• Last modified 1810 days ago (Aug. 6, 2014)


Prairieland Partners holds tillage event

News editor

A tractor and tent village materialized last week in Dennis Funk’s wheat field three miles east of Hillsboro on old US-56.

John Deere dealer Prairieland Partners is conducting a tillage training and sales event Tuesday and today for staff and customers from all nine of their dealerships in central Kansas.

“We’ve got discs, vertical tillage, strip till, applicators for high-speed application of nutrients, disc plows, chisels, and cultivators,” director of marketing Drew Durst said.

He said they chose Marion County for the event because of a local connection.

“Our training manager, Yuri Miller, used to work in the Marion store, so he knows this area very well,” he said. “We very much appreciate Dennis Funk letting us hold this event here.”

Sales, parts, and service staff took turns Tuesday operating nine pieces of equipment at stations scattered out across the field.

“Some guys work on this stuff all day but never have the opportunity to get out in the field to see how it performs,” Durst said. “We have our sales, parts, and service guys out here learning the equipment, being able to get some time in the tractor, and really get a hands-on feel for what our customers deal with.”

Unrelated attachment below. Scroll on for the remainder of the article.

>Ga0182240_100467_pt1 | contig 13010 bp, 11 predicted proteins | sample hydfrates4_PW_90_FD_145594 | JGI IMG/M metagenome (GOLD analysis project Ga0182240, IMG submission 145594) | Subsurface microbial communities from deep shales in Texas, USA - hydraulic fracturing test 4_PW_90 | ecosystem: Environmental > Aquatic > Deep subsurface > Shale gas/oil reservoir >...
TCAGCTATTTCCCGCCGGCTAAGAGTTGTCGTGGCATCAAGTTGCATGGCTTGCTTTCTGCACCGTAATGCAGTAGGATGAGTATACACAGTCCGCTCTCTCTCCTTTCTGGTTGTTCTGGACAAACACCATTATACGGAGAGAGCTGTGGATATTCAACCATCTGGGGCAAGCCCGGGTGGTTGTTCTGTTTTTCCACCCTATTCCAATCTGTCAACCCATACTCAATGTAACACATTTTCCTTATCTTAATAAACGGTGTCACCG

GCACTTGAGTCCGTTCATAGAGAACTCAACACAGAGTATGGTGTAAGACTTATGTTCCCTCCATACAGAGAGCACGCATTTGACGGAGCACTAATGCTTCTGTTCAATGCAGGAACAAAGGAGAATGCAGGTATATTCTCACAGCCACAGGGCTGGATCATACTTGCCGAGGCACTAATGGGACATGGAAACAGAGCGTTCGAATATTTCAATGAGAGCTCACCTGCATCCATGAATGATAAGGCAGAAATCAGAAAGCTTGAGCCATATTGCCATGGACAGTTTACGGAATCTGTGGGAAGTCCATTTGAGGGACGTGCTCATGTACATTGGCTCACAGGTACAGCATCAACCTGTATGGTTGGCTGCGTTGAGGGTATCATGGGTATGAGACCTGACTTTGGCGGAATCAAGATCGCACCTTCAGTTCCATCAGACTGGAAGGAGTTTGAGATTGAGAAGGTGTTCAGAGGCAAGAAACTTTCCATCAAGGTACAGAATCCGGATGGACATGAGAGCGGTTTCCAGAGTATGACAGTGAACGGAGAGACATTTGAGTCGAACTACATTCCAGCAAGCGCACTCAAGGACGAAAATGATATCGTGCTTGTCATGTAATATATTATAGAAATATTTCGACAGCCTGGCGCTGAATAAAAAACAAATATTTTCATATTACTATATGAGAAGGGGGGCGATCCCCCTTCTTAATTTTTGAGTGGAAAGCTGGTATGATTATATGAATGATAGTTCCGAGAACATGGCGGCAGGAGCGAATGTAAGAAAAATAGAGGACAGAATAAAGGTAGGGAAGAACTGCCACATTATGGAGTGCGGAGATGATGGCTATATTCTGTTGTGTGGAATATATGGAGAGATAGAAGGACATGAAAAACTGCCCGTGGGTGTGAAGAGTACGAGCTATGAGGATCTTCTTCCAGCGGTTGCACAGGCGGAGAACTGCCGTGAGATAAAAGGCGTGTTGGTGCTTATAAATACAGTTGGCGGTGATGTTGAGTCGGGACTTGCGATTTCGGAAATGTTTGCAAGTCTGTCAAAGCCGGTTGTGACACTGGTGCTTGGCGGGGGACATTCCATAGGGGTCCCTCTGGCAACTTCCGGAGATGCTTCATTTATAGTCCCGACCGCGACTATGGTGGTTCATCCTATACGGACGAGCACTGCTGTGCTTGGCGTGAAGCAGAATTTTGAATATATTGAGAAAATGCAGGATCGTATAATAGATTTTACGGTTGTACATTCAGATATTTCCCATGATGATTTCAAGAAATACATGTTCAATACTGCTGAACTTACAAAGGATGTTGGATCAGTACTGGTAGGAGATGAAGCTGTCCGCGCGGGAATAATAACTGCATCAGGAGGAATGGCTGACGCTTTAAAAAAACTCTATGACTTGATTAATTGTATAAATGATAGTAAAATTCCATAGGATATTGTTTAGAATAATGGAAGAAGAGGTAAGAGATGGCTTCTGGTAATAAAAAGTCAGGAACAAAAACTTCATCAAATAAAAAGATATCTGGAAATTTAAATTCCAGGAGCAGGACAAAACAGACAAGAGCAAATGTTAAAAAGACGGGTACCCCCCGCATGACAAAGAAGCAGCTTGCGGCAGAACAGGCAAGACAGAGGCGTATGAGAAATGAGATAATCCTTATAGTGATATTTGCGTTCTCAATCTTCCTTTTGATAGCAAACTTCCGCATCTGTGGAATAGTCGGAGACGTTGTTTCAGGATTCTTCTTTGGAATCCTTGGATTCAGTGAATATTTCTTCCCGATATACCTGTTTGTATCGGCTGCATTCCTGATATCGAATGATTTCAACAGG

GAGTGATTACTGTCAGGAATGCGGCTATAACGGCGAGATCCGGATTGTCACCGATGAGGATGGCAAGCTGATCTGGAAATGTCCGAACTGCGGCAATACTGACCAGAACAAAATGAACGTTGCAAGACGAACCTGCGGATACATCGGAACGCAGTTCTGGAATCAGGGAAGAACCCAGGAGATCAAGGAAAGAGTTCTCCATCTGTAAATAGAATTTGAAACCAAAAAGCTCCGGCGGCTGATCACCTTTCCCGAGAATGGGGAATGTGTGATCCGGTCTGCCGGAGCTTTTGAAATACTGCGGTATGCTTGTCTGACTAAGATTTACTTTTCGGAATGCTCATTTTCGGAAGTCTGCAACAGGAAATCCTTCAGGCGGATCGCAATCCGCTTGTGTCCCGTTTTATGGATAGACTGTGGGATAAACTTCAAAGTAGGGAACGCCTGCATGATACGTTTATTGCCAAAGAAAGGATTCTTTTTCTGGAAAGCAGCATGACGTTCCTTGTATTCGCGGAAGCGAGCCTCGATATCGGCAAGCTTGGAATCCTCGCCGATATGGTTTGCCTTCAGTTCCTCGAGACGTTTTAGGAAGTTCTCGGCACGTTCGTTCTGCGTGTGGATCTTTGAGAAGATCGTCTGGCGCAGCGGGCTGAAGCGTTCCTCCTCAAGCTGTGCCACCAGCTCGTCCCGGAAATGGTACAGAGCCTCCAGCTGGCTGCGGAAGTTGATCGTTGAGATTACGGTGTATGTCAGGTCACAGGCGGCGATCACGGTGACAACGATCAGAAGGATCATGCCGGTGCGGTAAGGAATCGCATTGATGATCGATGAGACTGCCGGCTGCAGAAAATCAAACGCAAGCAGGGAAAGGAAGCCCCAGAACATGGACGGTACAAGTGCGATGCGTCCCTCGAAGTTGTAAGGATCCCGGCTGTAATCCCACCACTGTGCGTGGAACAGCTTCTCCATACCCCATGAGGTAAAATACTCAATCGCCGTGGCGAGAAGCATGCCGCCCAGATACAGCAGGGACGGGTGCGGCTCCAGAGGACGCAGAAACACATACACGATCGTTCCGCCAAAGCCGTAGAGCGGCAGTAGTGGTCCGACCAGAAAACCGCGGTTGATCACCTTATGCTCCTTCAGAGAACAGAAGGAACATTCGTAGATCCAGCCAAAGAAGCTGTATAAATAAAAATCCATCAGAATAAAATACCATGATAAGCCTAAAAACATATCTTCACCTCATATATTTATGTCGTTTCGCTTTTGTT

Sales director Darrell Pankratz said the event is an example of how industry training is changing.

“This is a little bit of a paradigm shift in that John Deere is going away from the big annual hoopla,” Pankratz said. “Farming is dynamic, customers are dynamic, certainly the technology side moves very fast. Training is a culture, and that’s what we look hard to accomplish.

Between 70 and 80 Prairieland employees were expected to take part in the training portion of the event.

Marion manager Mitch Guetterman said he was glad for his staff the event was close and had only one preference about which equipment he tried.

“Just as long as it’s green,” he said.

Today the activity shifted from training to sales as invited customers came to observe the equipment in action.

“We won’t have any hands-on with the customer. We’re trying to keep it moving,” Durst said Friday. “We have nine different pieces here we’re trying to showcase, and some extras that are static displays to look at. In order to keep on schedule, we can’t get people in the tractors.”

Guetterman said stores made concerted efforts to boost turnout.

“The last few days we’ve been making some phone calls and following up with a few guys,” he said. “I hope it’s a good impact, and that we have a good turnout of customers and they can see all the products and solutions we can deliver.”

Last modified Aug. 6, 2014